Some people are condemning O. J. Simpson because he will hold a black-tie fund-raiser tomorrow at his Los Angeles estate for a group that works to combat spousal abuse. The outrage is understandable. O. J. might claim sincerity, but this kind of stunt's prime motivation is probably the rehabilitation of his image. It's about as repulsive as things get in our repulsive celebrity culture.
Still, there should be no surprise that O. J. found a nonprofit group willing to go along with this rehab job. Despite heightened public awareness of the dark social problems they confront, agencies that deal with domestic violence aren't exactly flowing in public and private funding. As a matter of fact, the opposite is true. Allow me to raise one fresh local example.
The Sexual Assault and Domestic Violence Center in Baltimore County just learned that its budget for next year is being cut by $27,000. That doesn't sound like much, but it means this: SADVC will no longer be able to offer legal services to the poor women who come, battered and bruised, to the agency for help. It means Mary E. A. Olivieri, the hard-working attorney who, with a paralegal, advises up to 400 clients per year, won't be around after September.
"Believe me, it would be a major handicap if we did not have counsel available to assist these victims," Baltimore County District Court Judge Patricia S. Pytash, wrote earlier this month. "Our numbers of filings are increasing at a very high rate, and too many victims [of domestic violence] are lost in the system because they do not have any help."
Pytash's efforts to maintain funding for SADVC's legal services were unsuccessful. The Maryland Legal Services Corp. cut its grant to SADVC because Congress sharply cut its funding of legal services for the poor, and because the Maryland General Assembly, while more than willing to provide millions for football stadiums, refused to increase funding for legal services this year.
This is another example of the unwillingness of political leaders, among others, to put their money where they claim their heart is. For all the yapping this country went through about domestic violence after the Simpson episode, funding for services still lags.
Taking a stand, finally
Remember Stanley and Linda Spitalsky? They're the couple who, with their fourth season in the roadside refreshment business approaching, couldn't find a new space for their Royal Hawaiian Snowball Stand. Twenty-five shopping centers in Baltimore, Anne Arundel and Howard counties refused to lease them space for the 10-by-16-foot snowball stand. (And it didn't seem to matter that Royal Hawaiian offers 72 flavors!)
Anyway, to make a long story short -- something we do frequently in This Just In -- the Spitalsky's have a new place. It's in the Southview Shopping Center, which is in Brooklyn Park.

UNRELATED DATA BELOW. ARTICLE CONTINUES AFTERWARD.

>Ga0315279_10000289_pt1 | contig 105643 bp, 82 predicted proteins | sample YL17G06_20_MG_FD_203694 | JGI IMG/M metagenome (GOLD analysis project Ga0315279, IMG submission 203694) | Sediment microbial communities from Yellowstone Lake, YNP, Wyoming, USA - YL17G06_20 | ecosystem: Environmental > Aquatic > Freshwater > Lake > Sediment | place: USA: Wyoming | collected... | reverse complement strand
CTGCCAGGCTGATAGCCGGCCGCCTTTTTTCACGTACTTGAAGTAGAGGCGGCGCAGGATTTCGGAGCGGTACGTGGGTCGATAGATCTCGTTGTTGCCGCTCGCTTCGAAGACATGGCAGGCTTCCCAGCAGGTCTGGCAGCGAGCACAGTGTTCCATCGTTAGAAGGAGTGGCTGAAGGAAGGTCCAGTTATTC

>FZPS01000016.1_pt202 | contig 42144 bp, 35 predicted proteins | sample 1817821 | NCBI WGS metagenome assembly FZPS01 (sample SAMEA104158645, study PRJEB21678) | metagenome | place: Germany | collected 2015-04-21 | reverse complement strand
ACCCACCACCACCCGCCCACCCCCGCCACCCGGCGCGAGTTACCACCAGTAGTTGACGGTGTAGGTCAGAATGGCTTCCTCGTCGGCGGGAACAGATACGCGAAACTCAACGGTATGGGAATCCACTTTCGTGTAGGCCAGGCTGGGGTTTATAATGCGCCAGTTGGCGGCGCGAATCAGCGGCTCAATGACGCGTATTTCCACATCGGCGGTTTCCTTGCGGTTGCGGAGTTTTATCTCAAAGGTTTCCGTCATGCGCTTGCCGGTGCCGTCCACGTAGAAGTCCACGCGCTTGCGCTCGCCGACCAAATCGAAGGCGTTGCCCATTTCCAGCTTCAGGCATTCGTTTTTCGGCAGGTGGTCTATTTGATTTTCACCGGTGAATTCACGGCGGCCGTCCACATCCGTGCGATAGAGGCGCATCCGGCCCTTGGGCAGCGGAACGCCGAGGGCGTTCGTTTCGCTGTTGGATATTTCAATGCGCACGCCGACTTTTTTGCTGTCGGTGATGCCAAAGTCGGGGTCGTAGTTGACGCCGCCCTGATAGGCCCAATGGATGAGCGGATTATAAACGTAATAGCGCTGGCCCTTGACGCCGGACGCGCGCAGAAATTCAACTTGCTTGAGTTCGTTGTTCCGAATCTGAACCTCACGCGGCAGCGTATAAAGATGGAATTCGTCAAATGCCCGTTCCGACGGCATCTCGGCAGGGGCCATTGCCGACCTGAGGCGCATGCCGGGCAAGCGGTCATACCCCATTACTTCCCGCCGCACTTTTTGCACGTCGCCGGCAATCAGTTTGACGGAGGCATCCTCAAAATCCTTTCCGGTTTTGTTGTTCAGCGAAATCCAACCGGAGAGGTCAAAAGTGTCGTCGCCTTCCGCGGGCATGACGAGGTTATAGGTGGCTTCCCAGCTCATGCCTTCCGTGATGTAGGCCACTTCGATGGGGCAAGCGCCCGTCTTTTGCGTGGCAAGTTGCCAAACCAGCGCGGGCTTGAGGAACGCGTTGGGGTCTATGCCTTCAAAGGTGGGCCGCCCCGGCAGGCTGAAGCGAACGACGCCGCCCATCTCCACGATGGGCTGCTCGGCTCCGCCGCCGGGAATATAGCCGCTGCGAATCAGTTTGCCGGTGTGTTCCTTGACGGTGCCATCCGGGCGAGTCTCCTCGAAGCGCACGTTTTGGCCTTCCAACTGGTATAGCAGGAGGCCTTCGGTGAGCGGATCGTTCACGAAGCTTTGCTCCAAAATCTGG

Picture this in Fells Point
Remember Martha Gatewood, the artist whose obstinately senseless works of art -- "Aliens Go Bowling In Utah And Find True Love" -- provoked months of intellectualizing while they were on display at Mencken's Cultured Pearl? Gatewood is back, this time at The Daily Grind in Fells Point, and this time with a three-panel work entitled, "The Dan Rodricks Weather Station and Bottle Opener." I'm so flattered to be included in a Gatewood. I intend to buy the piece (however priceless it is) and hang it in my kitchen. (It has utility, after all.) If you find yourself driven to The Grind, make sure you check out the other Gatewood pieces hanging there: "The Toaster," which is actually a self-portrait; "Invention of the Safety Pin," a nude; and a heretical piece called "Roasting Mickey," which will really burn the people at Disney. I think Martha Gatewood is at the top of her game.
Muffin has new home
The wimp who abandoned his dog because his new wife wanted no part of it doesn't deserve to know this, but Muffin has a new home, and it looks like a good one, too.
I mean, I'm glad to inform all readers of This Just In of this good news, but I don't think the dog's master (Master Wimp!) deserves the satisfaction. We're talking about a guy who left his little dog for road kill.
Anyway, it looks like The Muff might live happily ever after.
The cute 8-year-old cocker spaniel mix arrived at the Carroll County home of Judy and Bill Clark yesterday about noon, having been transported there by Jill Quinley. When Quinley's family found the pooch 10 days ago along Middletown Road in northern Baltimore County, it had a $5 bill attached to its collar, along with a note explaining that Muffin's "daddy" had to let her go because her "new mommy" wanted the animal destroyed.
So far, Muffin's former owner has not stepped forward to identify or explain himself. I'd still like to know what happened. So, hey, buddy, give me a call, and you can tell me all about it. We'll meet at a country-Western place, you can cry in your beer, I'll take notes and let you borrow my copy of "Iron John." Then we'll see about getting you and your wife on "Montel."
Pub Date: 6/26/96